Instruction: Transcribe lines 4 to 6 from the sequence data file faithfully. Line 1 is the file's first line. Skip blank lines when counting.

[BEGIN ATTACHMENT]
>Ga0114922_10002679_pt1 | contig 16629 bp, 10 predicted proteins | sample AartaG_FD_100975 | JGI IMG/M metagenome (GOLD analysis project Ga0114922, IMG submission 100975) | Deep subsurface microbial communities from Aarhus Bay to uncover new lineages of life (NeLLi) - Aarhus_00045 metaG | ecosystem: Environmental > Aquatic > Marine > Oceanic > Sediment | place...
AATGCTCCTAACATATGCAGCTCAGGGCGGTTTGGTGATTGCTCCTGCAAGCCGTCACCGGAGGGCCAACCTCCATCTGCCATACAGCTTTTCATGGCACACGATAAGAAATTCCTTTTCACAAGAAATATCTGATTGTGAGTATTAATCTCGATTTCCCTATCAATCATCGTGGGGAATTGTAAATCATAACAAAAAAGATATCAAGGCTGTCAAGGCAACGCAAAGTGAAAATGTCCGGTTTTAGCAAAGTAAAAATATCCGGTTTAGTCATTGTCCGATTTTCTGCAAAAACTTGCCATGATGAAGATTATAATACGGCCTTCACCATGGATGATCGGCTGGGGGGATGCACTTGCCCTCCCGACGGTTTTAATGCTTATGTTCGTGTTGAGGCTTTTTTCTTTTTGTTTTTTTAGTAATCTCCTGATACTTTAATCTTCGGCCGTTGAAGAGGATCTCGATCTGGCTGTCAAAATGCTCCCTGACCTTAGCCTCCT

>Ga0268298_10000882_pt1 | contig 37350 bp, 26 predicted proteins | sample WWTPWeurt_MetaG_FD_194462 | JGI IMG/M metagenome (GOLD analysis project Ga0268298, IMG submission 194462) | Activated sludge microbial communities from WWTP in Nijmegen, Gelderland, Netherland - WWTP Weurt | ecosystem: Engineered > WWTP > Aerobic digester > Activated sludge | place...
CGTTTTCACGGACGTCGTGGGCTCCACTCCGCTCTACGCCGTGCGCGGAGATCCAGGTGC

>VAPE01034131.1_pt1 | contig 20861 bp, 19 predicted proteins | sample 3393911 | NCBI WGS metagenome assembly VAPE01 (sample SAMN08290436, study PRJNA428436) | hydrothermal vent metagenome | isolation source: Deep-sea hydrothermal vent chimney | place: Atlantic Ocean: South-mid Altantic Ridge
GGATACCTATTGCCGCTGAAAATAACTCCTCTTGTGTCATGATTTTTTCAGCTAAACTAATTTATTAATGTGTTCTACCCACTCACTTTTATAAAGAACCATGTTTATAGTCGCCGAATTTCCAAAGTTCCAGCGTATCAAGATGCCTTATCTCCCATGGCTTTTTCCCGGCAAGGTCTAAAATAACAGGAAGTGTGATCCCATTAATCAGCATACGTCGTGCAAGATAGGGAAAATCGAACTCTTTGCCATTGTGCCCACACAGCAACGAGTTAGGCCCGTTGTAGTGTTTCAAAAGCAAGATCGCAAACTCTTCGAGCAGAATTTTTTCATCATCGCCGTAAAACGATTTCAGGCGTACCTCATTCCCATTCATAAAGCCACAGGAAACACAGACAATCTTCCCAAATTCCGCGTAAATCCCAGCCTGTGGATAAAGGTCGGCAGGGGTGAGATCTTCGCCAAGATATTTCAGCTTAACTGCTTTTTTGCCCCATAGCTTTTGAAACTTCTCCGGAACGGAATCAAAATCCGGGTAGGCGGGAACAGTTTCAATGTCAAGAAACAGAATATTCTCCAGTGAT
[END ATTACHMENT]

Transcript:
CGTTTTCACGGACGTCGTGGGCTCCACTCCGCTCTACGCCGTGCGCGGAGATCCAGGTGC

>VAPE01034131.1_pt1 | contig 20861 bp, 19 predicted proteins | sample 3393911 | NCBI WGS metagenome assembly VAPE01 (sample SAMN08290436, study PRJNA428436) | hydrothermal vent metagenome | isolation source: Deep-sea hydrothermal vent chimney | place: Atlantic Ocean: South-mid Altantic Ridge
GGATACCTATTGCCGCTGAAAATAACTCCTCTTGTGTCATGATTTTTTCAGCTAAACTAATTTATTAATGTGTTCTACCCACTCACTTTTATAAAGAACCATGTTTATAGTCGCCGAATTTCCAAAGTTCCAGCGTATCAAGATGCCTTATCTCCCATGGCTTTTTCCCGGCAAGGTCTAAAATAACAGGAAGTGTGATCCCATTAATCAGCATACGTCGTGCAAGATAGGGAAAATCGAACTCTTTGCCATTGTGCCCACACAGCAACGAGTTAGGCCCGTTGTAGTGTTTCAAAAGCAAGATCGCAAACTCTTCGAGCAGAATTTTTTCATCATCGCCGTAAAACGATTTCAGGCGTACCTCATTCCCATTCATAAAGCCACAGGAAACACAGACAATCTTCCCAAATTCCGCGTAAATCCCAGCCTGTGGATAAAGGTCGGCAGGGGTGAGATCTTCGCCAAGATATTTCAGCTTAACTGCTTTTTTGCCCCATAGCTTTTGAAACTTCTCCGGAACGGAATCAAAATCCGGGTAGGCGGGAACAGTTTCAATGTCAAGAAACAGAATATTCTCCAGTGAT